An artistic tribute
to the evicted residents
of Passatge de Piera
and Colònia Castells
This project has been conceived as a tribute to a community that came to Barcelona in 1923, during the years of economic and urban growth, to work on the construction boom that was generated as a result of the Universal Exhibition of 1929. A community , that almost 100 years later, is in the final phase of its eviction and awaiting the imminent demolition of their homes.
L’últim passatge (en: the last passage) is an intimate, ephemeral exhibition, the result of informal conversations held with neighbours of Passatge de Piera and Colònia Castells, on the terrace of their local bar: Bar Byrris. During these meetings we talked about how life was in the Colònia, the intimate relationship between neighbours and the process of eviction and relocation to new apartments in the streets of Entença and Morales. These conversations have formed the conceptual foundations of the works created by: Katerina Ashche in collaboration with Alexia Medici, Lucy Costelloe, Netai Halup, Marc Larré, Lola Lasurt and Rachel Quaday. The invited artworks of Metromuster and Elena Calle in collaboration with Laura Nuñez complete the exhibition.
The works are presented in situ, and invite the viewer to walk along the Passatge de Piera, enter inside a house that had already been bricked up and reopened specifically for this event; and experience the space where la Colònia Castells or, as the inhabitants called it, “el pueblito” was located.
The artists have known the neighbours and participants in this project, and after listening to their stories and enriching them with research, they have ben used as a conceptual basis for their creation, forming a link between the work and the personal, social and historical environment.
The exhibition invites the visitors to look back and understand the factors that contributed to forming this neighbourhood identity, and to contemplate the value of a place that goes unnoticed to too many people; to look to the future and reflect upon it in a positive and active way.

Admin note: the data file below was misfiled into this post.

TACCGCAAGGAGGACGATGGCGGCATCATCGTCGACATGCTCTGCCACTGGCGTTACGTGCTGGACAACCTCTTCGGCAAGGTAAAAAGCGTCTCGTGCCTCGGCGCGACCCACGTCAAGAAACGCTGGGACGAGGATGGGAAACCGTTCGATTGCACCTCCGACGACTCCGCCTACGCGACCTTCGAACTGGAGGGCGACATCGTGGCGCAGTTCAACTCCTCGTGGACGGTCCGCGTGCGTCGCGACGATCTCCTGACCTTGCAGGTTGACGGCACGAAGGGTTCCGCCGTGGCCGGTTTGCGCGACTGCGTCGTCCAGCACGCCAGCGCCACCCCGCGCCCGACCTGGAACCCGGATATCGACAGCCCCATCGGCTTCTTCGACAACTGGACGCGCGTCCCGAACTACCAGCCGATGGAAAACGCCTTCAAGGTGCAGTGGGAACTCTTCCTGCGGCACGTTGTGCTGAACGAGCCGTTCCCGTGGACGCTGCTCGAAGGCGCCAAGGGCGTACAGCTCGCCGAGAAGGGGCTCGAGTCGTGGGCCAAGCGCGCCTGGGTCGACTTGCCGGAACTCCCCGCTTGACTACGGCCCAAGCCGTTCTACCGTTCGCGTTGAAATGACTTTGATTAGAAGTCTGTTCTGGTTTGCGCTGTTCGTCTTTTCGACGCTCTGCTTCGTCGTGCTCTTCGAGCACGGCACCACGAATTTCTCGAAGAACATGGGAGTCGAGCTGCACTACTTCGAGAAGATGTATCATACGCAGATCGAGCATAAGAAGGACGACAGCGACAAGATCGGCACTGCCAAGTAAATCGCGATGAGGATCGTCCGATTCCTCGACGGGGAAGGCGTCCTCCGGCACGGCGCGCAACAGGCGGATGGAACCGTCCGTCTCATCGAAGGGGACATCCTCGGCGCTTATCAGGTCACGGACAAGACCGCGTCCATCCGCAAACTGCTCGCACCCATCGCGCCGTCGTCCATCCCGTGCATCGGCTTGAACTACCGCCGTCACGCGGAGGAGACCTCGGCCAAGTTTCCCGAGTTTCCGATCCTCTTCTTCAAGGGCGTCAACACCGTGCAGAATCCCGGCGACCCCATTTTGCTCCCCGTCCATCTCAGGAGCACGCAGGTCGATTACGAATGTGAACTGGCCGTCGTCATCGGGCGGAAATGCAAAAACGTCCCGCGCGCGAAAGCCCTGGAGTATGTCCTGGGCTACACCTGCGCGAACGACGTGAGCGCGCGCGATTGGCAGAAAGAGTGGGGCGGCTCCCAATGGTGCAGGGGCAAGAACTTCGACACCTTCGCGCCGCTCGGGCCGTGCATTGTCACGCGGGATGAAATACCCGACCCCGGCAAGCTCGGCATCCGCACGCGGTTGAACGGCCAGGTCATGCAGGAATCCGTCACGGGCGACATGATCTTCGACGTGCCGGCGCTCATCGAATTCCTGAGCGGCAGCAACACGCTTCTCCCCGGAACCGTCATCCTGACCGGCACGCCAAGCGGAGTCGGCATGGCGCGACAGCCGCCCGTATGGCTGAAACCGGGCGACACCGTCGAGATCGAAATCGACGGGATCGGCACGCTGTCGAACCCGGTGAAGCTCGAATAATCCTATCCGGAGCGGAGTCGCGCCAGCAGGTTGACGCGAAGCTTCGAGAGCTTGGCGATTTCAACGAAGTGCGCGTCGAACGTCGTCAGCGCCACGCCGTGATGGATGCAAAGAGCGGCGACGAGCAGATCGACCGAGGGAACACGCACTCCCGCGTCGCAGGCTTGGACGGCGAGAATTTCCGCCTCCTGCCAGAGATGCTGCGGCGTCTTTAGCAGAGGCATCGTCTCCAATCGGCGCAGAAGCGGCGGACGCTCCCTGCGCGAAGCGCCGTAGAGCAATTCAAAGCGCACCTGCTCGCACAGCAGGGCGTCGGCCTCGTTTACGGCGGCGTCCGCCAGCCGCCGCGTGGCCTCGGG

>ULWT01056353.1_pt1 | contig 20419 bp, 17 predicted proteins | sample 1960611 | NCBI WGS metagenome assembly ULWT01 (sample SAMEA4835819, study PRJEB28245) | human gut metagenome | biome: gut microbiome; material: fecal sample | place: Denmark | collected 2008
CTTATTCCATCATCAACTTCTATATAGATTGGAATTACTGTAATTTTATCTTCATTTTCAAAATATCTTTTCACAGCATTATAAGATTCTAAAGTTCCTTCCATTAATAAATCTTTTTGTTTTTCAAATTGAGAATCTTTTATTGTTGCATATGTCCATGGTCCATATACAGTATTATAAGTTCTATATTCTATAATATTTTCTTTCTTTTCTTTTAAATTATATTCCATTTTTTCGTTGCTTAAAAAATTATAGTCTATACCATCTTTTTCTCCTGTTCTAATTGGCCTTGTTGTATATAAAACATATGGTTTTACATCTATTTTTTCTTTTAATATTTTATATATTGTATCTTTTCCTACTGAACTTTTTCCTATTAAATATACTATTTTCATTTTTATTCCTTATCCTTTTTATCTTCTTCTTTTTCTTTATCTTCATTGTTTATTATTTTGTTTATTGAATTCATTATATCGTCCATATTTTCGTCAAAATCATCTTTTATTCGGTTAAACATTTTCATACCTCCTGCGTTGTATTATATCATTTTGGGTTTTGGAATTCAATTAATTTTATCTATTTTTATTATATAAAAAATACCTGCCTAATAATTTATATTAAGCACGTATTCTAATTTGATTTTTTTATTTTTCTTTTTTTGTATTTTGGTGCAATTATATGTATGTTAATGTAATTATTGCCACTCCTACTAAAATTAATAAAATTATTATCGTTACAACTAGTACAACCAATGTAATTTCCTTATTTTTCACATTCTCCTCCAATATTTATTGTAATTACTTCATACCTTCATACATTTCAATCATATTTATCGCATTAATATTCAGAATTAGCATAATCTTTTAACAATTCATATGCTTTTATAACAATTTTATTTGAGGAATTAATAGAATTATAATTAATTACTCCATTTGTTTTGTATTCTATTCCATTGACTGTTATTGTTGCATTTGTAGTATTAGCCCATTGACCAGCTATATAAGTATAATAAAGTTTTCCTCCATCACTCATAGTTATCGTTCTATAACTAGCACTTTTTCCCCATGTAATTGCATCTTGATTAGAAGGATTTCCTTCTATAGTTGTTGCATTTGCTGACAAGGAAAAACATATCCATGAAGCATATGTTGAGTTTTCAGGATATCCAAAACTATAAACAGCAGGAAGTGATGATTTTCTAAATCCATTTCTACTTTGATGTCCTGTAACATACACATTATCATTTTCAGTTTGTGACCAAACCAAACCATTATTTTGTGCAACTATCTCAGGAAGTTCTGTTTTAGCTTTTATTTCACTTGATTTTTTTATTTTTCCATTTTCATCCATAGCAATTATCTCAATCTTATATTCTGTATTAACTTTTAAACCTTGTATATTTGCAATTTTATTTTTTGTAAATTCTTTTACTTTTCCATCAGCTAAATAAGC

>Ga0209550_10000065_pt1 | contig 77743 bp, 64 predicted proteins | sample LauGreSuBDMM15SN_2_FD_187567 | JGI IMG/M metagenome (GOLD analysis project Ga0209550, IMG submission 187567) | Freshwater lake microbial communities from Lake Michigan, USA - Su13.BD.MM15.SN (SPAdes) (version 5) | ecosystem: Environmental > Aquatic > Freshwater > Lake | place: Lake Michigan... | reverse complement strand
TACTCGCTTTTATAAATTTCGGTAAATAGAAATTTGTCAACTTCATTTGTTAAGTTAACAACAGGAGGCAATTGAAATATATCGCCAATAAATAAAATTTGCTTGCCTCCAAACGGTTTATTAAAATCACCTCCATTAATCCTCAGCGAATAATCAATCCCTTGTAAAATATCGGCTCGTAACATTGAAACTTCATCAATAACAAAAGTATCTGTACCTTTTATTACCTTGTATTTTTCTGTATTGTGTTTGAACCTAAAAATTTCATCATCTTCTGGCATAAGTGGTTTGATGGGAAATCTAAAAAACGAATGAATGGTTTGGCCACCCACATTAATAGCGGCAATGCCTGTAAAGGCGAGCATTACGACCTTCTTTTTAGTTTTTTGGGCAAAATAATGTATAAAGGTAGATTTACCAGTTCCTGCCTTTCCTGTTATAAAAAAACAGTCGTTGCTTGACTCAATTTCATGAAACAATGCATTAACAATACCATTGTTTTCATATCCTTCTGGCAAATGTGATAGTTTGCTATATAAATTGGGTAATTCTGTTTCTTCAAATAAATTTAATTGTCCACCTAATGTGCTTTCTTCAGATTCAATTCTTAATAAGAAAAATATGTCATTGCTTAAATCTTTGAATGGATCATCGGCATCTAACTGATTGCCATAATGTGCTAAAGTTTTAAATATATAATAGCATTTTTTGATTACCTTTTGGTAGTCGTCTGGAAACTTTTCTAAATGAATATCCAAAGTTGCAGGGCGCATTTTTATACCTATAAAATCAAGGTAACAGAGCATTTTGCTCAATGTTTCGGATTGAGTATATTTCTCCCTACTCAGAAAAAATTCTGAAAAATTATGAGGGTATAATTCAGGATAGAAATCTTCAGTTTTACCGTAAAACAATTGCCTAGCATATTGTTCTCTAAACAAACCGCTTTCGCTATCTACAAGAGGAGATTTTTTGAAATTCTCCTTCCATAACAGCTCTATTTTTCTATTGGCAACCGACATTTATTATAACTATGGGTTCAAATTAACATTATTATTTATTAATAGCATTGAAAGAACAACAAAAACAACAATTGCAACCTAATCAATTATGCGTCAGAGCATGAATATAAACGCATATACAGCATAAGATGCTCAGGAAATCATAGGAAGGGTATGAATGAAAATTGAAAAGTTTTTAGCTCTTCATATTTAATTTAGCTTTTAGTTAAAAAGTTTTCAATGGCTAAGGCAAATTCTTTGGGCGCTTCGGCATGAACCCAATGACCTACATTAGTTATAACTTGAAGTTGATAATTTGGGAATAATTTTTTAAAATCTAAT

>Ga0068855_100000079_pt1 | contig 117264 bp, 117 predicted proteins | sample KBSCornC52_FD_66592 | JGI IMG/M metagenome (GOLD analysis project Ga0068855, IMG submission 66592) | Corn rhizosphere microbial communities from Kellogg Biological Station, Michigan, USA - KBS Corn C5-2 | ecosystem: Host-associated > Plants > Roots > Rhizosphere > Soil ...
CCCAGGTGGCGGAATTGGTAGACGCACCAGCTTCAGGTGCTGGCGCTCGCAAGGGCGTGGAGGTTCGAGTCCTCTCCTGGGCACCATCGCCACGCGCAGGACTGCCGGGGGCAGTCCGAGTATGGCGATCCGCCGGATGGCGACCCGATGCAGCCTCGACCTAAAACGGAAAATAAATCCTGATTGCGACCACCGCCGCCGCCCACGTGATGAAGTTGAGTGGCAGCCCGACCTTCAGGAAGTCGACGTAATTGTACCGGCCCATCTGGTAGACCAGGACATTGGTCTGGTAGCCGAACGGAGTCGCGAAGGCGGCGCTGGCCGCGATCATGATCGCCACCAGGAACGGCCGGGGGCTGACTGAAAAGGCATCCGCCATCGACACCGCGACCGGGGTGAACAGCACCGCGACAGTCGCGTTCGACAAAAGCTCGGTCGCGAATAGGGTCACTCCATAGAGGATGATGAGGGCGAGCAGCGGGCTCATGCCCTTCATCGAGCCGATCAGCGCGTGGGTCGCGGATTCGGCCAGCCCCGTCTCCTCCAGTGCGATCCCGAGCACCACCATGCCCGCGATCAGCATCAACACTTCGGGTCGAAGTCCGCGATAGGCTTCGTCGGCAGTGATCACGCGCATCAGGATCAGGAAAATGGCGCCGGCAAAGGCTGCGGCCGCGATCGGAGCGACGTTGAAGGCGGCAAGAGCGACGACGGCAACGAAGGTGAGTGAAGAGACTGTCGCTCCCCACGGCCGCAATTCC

The protagonist of this exhibition is space; the space and its people. The intention is to listen and see this space as it is, and show its different facets through an artistic journey.
The works are the result of the artists’ interpretation of the space and the stories told by the participating neighbours themselves. I am very proud of this project, thanks to the fact that these wonderful artists have had the sensibility to listen actively, taking an interest in the passage and its people.
The pages of the walls
fragile as concrete
Like doves gone
Growth spurts written
On door frames
Kids held hands and
Time stood like tall buildings
Blocking the sun.
A life, tucked into a home, tucked into boxes.
A passage paved over.
The audio piece was conceived as an introduction to the Passatge de Piera. Upon entering the lane the visitor is taken in by the visual contrast between the new high rise flats in Les Corts and the small shabby ground floor houses in the Passatge; it feels like entering a village.
Rachel’s subtle audio piece sets the tone. It is dedicated to Señora Agustina who suffered mental disease after the unexpected death of her husband. Augustina who lived in the abandoned house 3 was often heard speaking to herself and lived in very bad conditions with no water nor electricity until the community of neighbours created a special task force to bring her house back to humane conditions after four intense days of labour.
In Rachel’s intervention the visitor witnesses a single chair and a beautiful voice singing, lamenting and contemplating the space.
At the end of the event, Rachel performed a tribute to the current state of the Passatge.
Place of origin – place of destination (Passatge de Piera)
Marc Larré contributed to the project in the Passage de Piera by creating a group of clay pieces that seek to record the moment of transit being experienced by the evicted neighbors of the passage. When still fresh, each clay piece came into direct contact with the door of a bricked up evicted house at one end, and the main door of the block of flats the same neighbours will inhabit at the other, making each piece the materialization of a distance, a space of transit between two places and two temporalities.
Marc’s intervention fits into a series of works that investigate the relationship between photography and clay based on the concept of a footprint.
Oil painting on canvas, video projection super-8
Whilst exploring Passatge de Piera, the visitor enters a house which was bricked up and specifically reopened by the local authorities for this exhibition. A house filled with the traces of memories passed through generations. In its front room overlooking the street, the visitor discovers “Encarna” by Lola Lasurt.